Number of flooded residential buildings
Performance Indicator Summary
Performance indicator: Number of flooded residential buildings
Technical Workgroup: Coastal TWG - Lower river
Research by: Environment Canada, Meteorological Service of Canada - Hydrology (Bernard Doyon et al.)
Modeled by: B. Doyon (in the Flood Damage Assessment System), and also B. Werick (in the STELLA Shared Vision Model)
Activity represented by this indicator: For a given water level, this Performance Indicator allows the appraisal of the number of flooded residential buildings among properties located within the St. Lawrence River 100-year floodplain. Thus, when used in conjunction with the PI allowing assessment of the damage on residential buildings, this PI gives a better understanding of the extent of the damage.
Link to water levels: A residence is considered to be flooded when it is partially or entirely surrounded by water, and when the water level is equal to or higher than the elevation of the residence's lowest opening - allowing the water to flow into the house.
Importance: We believe that economic PI are not sufficient to fully describe the impacts of a flood on communities and therefore societal PI - such as the number of flooded residences - have been established to form the basis of a socio-economic assessment tool for flooding. As a result, some PI measure the damage in terms of dollars while others account for societal aspects of the damage. However, they all reflect direct damage.
Performance Indicator metrics: Number of residences.
Temporal validity We recommend using this PI in conjunction with the PI allowing assessment of the damage on residential buildings. Therefore, the temporal validity of this PI is limited to the temporal validity of the latter, i.e. usually around 15 to 20 years. It is important to note that this PI loses some accuracy as time goes by because the owners gradually apply mitigation measures against flooding to their property - such as raising the house or building an appropriate dike.
Spatial validity Exactly the same as the PI allowing assessment of the damage on residential buildings, i.e. that one impact function has been developed for every municipality where at least one building lies within the 100-year floodplain. Each impact function is geo-referenced and associated with a specific hydrometric station. The impact functions are not interchangeable.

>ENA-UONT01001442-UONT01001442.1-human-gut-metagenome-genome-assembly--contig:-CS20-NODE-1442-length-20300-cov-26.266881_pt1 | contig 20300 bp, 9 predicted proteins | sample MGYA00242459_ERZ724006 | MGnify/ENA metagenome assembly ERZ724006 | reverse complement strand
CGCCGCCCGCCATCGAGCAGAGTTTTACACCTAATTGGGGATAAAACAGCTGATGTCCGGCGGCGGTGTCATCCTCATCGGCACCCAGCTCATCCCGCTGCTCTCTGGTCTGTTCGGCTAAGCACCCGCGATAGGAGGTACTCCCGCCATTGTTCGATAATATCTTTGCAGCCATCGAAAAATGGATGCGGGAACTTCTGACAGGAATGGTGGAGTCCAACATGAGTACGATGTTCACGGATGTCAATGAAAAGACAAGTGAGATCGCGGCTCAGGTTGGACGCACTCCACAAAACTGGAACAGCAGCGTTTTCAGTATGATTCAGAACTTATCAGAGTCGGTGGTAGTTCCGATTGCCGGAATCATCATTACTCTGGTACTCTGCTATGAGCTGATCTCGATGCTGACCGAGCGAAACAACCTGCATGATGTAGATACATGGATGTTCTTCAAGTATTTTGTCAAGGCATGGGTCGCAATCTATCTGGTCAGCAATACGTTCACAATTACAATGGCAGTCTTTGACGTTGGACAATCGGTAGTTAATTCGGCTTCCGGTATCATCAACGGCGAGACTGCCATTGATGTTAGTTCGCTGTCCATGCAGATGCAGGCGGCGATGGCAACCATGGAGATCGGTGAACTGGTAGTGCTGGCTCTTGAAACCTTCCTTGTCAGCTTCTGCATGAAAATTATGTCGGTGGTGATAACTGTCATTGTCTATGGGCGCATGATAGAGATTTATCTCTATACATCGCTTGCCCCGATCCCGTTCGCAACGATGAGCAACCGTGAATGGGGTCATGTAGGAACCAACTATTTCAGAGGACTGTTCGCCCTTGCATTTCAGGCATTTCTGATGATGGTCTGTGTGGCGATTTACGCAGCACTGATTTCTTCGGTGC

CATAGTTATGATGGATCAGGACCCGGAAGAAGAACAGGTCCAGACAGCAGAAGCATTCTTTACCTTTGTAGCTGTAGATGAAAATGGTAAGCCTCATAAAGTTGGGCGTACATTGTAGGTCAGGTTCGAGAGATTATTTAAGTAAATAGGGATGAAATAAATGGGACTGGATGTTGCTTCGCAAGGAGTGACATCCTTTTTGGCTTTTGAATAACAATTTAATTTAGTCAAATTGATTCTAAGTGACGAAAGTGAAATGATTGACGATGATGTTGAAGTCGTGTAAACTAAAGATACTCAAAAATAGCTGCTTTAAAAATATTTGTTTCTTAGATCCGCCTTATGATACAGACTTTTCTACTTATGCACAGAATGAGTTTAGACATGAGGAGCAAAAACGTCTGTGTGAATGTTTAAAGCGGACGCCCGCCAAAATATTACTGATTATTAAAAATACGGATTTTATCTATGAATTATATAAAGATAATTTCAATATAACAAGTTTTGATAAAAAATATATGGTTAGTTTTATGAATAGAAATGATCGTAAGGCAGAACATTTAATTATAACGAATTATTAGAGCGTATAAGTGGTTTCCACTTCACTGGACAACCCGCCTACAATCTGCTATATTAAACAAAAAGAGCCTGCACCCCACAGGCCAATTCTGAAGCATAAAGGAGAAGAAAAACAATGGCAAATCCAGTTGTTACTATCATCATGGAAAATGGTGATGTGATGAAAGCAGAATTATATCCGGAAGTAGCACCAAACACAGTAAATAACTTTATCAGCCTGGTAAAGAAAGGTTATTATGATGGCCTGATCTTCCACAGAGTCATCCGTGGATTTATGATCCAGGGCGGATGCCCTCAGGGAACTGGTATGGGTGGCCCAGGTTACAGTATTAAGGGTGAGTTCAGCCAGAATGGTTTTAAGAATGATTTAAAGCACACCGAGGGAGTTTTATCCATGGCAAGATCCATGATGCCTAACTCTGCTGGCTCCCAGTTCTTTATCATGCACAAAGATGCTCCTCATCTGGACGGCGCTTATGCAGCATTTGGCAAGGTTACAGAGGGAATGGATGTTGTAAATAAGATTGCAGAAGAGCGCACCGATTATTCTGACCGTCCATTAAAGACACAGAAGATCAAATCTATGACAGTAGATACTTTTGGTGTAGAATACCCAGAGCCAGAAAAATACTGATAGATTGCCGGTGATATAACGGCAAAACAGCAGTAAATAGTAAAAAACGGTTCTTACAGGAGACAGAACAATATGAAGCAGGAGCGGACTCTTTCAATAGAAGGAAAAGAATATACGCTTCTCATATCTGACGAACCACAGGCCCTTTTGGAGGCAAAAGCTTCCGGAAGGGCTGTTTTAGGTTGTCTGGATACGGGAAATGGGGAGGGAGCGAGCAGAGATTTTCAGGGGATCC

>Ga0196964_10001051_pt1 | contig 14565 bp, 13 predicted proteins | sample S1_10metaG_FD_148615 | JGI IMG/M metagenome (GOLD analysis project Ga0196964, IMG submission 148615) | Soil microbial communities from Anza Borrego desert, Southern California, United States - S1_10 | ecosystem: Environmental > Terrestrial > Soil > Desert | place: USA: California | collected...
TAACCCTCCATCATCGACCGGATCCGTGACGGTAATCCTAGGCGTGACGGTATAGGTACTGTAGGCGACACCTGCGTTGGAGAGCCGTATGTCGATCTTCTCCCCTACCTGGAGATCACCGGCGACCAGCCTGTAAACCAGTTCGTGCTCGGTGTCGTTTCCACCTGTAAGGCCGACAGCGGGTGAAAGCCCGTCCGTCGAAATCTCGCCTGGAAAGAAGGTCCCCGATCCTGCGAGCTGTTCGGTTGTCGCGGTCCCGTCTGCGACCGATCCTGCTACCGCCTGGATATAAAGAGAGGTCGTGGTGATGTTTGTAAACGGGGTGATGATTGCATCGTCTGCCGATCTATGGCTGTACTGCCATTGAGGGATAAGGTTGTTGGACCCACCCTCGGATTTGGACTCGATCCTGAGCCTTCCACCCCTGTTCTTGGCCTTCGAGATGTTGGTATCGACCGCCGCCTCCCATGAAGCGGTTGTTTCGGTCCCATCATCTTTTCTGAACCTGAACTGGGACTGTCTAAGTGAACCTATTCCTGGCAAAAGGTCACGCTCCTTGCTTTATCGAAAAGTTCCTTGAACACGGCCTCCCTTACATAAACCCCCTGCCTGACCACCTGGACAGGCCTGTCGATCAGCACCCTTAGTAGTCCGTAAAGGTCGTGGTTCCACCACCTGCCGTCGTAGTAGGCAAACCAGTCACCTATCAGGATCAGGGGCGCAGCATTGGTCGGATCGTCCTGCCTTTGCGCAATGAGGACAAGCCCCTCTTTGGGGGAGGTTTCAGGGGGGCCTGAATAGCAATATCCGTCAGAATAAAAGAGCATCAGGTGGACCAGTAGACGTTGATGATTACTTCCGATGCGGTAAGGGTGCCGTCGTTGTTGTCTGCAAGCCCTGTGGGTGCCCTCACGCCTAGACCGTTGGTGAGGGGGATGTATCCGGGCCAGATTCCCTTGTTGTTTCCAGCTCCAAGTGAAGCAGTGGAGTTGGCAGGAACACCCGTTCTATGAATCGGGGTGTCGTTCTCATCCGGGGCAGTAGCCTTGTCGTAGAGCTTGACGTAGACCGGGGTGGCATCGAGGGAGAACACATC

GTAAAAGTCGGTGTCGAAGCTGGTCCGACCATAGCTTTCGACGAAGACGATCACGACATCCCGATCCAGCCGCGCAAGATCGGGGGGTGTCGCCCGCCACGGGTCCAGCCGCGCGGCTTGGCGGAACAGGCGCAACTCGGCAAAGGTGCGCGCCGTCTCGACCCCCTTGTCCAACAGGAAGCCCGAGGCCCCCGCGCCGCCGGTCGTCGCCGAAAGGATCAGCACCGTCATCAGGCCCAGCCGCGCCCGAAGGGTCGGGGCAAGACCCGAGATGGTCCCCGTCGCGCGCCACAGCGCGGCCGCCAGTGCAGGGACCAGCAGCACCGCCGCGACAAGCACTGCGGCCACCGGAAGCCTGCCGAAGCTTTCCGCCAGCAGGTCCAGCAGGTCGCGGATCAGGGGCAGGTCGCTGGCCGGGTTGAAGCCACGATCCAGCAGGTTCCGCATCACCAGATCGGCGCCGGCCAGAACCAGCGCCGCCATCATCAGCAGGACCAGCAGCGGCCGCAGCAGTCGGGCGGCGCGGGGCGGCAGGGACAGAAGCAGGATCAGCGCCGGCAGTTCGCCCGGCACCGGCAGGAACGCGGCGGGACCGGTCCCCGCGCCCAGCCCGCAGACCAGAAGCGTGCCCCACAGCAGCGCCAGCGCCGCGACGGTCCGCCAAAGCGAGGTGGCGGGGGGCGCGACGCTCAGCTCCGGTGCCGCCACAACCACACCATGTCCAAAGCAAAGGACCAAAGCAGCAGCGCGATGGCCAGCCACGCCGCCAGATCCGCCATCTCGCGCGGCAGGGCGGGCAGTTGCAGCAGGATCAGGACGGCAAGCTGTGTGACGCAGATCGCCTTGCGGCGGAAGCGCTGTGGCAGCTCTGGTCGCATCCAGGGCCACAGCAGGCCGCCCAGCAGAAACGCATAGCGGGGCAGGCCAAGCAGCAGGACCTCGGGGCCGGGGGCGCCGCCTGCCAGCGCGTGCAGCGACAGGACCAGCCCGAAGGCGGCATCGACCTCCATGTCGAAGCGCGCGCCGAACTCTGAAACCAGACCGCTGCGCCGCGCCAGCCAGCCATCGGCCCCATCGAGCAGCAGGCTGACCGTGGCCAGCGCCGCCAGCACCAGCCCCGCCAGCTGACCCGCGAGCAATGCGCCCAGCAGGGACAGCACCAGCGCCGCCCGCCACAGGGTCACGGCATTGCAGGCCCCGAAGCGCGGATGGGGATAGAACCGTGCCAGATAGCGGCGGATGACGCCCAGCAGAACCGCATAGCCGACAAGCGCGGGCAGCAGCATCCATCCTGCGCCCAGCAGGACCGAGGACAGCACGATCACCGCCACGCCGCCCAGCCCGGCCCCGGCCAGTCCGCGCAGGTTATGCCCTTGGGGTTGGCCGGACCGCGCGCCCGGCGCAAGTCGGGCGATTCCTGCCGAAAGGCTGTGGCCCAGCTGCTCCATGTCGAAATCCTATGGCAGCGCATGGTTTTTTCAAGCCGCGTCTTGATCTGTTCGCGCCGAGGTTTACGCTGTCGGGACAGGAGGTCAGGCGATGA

Links with hydrology used to create the PI algorithm: Each impact function is constructed by aggregating the number of flooded residential buildings of a given municipality for different water levels. Once the curve is complete, the number of flooded residences for a municipality is simply obtained by reading on the graph the number of flooded houses corresponding to the water level observed at the associated hydrometric station.
As with the other flooding PI, each impact function is site-specific, i.e. it allows the appraisal of the number of flooded residences for a given municipality. Thus, the function must be solved at the location of its corresponding hydrometric station.
The algorithm: The number of flooded houses can be evaluated at any time during a simulation and for any water level. However, it is more appropriate to use this PI in conjunction with the PI allowing assessment of the damage on residential buildings. Therefore, the number of flooded houses should be evaluated when the water level is peaking. Assessing the number of flooded residential buildings associated with the maximum water level provides a better understanding of the extent of the damage.
Validation: The PI allowing the assessment of the number of flooded residential buildings has been validated with the data coming from the last major flood event of 1998. The data used for the validation were based on an interview survey of riparian owners who experienced the 1998 spring flood. Other data also came from the municipalities involved in the 1998 flood. The impact functions gave results that compared favorably to the number of flooded properties observed during the flood.
Documentation and References:
- Doyon, B., Dallaire, É., Roy, N., Morin, A. and J.-P. Côté (2004). Estimation des dommages résidentiels consécutifs aux crues du fleuve Saint-Laurent. Technical Report MSC Quebec Region - Hydrology RT-133, Environment Canada, Ste-Foy, 41 pages (in French).
- Doyon, B., Morin, A., Roy, N., Dallaire, É. and J.-P. Côté (2004). Assessment of Flood Damage: Impact Functions for the Lower St. Lawrence. Technical Report MSC Quebec Region - Hydrology RT-128, Environment Canada, Ste-Foy, 27 pages + Appendix.
Risk and uncertainty assessment: We are confident that this PI will allow a good appraisal of the number of flooded residential buildings for most municipalities. However, it is important to underline the fact that not every municipality provided us with data on the 1998 flood - some of them did not keep track of this information while others simply did not get flooded during the spring of 1998. Therefore, some impact functions representing this PI could not be directly validated. However, all the impact functions were constructed using the same technique which should prevent any bias.